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SOLD OUT - Hayes Carll - SOLD OUT

Also Featuring: Curtis McMurtry Friday 09/15
Show: 9:00PM
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Hayes Carll

Hayes Carll

Failure has always been a favorite topic of Texas troubadour Hayes Carll. Much of the songwriting catalog he's built up over the last dozen-plus years revolves around dashed dreams, doomed romance and drunken predicaments. Very often, though, he's leavened the losing with cleverly deployed gallows humor, self-deprecation and yarn spinning, linking his work to his native state's tradition of wryly winning musical wit, a writing trait he shares with Guy Clark, Robert Earl Keen, Lyle Lovett and even Miranda Lambert. Some of Carll's most beloved hits — to the extent that there is such a thing in the singer-songwriter and Americana scenes that he straddles — features situational humor and hooky punch lines delivered over shambling, down-home grooves in a fractured twang that plays up a badly sprained ego. There was the honky-tonk lament of a newly minted Jesus freak's jealous husband ("She Left Me For Jesus"), the fumbling flirtation of bar flies with diametrically opposed political convictions ("Another Like You"), and the talking-blues ballad of a hapless young soldier recruited by the Pentagon for a special mission ("KMAG YOYO"), among many other droll crowd-pleasers. While Carll has delved into unchecked melancholy on occasion — his eloquently self-pitying weeper "Chances Are" inspired a Lee Ann Womack cover — he's been fairly quiet about his pensive side, until now. Carll's first album in half a decade, the Joe Henry-produced Lovers and Leavers, strikes a heavier tone. The press release accompanying the new music includes his preemptive warning that it "isn't funny or raucous," that "[t]here are very few hoots and almost no hollers." The guy's not kidding. "The Love That We Need," written with Jack Ingram and Allison Moorer, sets the tone. Accompanied by fingerpicked guitar figures, soft chord changes on piano and bass, and the muffled rustling of percussion, it feels like a glimpse into an excruciatingly intimate conversation that's been put off as long as possible, a sighing surrender to the atrophying connection between partners. Carll's deftly plainspoken verses and deflated phrasing perfectly captures the numbing effects of being swept along by the level rhythms of habit. "You say, 'I love you,'" he offers. "I say, 'Me too.' We don't think much about it. It's just a thing that we do." Depicting failure of such a private, ordinary variety, without any colorful exaggeration or comic relief, is an exacting art. Turns out Carll's excellent at it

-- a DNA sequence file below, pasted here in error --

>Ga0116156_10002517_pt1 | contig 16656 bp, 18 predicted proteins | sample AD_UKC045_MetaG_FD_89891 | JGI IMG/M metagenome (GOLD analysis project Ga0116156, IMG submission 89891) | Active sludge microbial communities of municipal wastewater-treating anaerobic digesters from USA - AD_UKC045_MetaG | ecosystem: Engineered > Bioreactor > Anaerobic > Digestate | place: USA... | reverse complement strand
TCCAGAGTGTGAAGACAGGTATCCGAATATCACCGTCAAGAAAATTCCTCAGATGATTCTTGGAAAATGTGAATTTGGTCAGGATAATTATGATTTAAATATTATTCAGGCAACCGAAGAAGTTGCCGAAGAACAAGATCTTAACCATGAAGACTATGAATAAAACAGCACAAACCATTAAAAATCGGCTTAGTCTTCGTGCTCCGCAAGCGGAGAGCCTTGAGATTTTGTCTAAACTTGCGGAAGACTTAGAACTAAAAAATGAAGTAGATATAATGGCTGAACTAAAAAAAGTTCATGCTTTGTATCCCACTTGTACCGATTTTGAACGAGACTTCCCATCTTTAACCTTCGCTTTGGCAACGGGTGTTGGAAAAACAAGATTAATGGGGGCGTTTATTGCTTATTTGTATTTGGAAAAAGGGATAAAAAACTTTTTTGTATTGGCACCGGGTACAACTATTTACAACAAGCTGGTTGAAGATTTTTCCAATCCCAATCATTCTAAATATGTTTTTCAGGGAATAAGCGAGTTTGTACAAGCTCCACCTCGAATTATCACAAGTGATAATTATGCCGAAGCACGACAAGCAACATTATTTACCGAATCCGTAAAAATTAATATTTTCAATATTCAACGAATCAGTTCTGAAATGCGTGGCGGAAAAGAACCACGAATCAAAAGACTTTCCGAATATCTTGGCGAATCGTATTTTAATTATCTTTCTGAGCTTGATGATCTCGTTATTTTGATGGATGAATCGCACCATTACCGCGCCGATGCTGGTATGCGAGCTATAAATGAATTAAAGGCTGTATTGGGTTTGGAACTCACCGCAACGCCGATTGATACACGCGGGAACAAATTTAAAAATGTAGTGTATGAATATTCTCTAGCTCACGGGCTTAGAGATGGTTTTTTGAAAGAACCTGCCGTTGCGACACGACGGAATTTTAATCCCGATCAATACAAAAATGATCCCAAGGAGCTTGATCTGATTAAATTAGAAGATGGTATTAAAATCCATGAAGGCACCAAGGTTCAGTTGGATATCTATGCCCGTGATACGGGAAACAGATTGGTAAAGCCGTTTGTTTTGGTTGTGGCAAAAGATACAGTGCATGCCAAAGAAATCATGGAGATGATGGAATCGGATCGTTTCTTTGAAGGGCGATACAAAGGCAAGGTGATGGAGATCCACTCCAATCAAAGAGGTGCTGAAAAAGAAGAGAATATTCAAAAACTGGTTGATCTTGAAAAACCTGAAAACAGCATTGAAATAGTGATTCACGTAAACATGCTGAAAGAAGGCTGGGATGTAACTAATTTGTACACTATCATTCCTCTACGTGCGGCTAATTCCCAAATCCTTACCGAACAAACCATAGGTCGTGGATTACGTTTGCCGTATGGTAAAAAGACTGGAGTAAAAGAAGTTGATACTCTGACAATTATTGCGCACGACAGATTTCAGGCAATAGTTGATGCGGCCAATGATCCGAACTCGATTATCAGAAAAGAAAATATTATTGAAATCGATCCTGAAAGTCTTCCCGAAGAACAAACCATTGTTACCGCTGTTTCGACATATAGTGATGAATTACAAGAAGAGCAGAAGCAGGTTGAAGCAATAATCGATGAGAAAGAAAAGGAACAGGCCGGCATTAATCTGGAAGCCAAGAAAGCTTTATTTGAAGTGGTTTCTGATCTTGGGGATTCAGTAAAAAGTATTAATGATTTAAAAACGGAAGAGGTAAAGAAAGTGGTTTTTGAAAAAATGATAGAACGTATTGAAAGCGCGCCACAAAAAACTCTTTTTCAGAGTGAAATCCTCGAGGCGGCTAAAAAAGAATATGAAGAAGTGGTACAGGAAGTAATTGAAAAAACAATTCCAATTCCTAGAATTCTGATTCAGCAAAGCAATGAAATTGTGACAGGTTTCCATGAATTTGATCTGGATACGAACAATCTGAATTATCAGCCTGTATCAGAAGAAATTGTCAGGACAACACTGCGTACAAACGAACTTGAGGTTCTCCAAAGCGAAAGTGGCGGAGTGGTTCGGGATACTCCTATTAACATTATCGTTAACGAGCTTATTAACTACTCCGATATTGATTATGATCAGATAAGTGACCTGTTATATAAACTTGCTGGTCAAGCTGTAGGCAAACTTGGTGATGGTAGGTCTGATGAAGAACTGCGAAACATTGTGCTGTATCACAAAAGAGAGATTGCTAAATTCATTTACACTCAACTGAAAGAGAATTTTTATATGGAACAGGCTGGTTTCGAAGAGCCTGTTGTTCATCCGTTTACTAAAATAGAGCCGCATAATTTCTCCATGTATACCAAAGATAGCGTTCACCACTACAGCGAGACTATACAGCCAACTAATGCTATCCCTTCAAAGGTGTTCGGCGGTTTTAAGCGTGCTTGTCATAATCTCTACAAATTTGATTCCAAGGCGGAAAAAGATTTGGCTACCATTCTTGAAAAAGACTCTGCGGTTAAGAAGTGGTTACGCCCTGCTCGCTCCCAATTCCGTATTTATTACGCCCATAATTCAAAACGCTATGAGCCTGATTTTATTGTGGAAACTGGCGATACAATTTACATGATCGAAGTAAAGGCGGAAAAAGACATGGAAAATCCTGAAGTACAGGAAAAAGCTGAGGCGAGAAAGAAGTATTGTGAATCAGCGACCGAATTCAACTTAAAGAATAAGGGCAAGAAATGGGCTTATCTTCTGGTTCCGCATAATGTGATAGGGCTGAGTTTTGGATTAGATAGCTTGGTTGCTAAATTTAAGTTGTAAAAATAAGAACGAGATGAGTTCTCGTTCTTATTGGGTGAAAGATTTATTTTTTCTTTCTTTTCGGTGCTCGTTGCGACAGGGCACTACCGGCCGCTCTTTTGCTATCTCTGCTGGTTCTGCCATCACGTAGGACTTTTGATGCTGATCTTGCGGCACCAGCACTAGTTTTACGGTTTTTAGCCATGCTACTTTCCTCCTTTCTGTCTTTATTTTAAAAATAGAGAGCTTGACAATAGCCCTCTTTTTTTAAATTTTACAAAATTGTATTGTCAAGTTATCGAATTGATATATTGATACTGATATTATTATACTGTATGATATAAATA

Also Featuring:

Curtis McMurtry

Curtis McMurtry writes about villains that think they're victims. Influenced by Fiona Apple, Billy Strayhorn and Leonard Cohen, Curtis' music combines piercing lyrics with lush chords and unusual arrangements. His first solo album Respectable Enemy was released in August 2014, and drew comparisons to Calexico and John Fullbright. His sophomore album The Hornet's Nest is was released in February 2017, and continues to garner critical acclaim.

Curtis was born and raised in Austin, Texas and grew up listening to local musicians Warren Hood, Ephraim Owens, Seela, and his father, James McMurtry. Curtis studied music composition and ethnomusicology in college, primarily writing contemporary chamber music for banjo and strings. After graduation, Curtis moved to Nashville to sharpen his songwriting by co-writing with elder statesmen including Fred Koller and Guy Clark. He has since moved back to Austin where he performs as a quartet with cellist Diana Burgess (of Mother Falcon), upright bassist Taylor Turner (of Magia Negra) and trumpeter Nathan Calzada.

"Simply put, at 23, McMurtry's dark and deep debut solo album, Respectable Enemy, marks him as a world-class talent who not just stands on his own merits, but soars on them."
- Thomas Gerbasi, New York Examiner

"The second album by McMurtry shows its conceptual ambition in the way it coheres, exploring a range of emotions through a variety of personae. From the vulnerable innocence of the opening “Hard Blue Stones” through the corpse picked clean on the closing “Silver World,” the 13-song cycle shimmers through the desires and flaws of a shared humanity. ." - Don McLeese, No Depression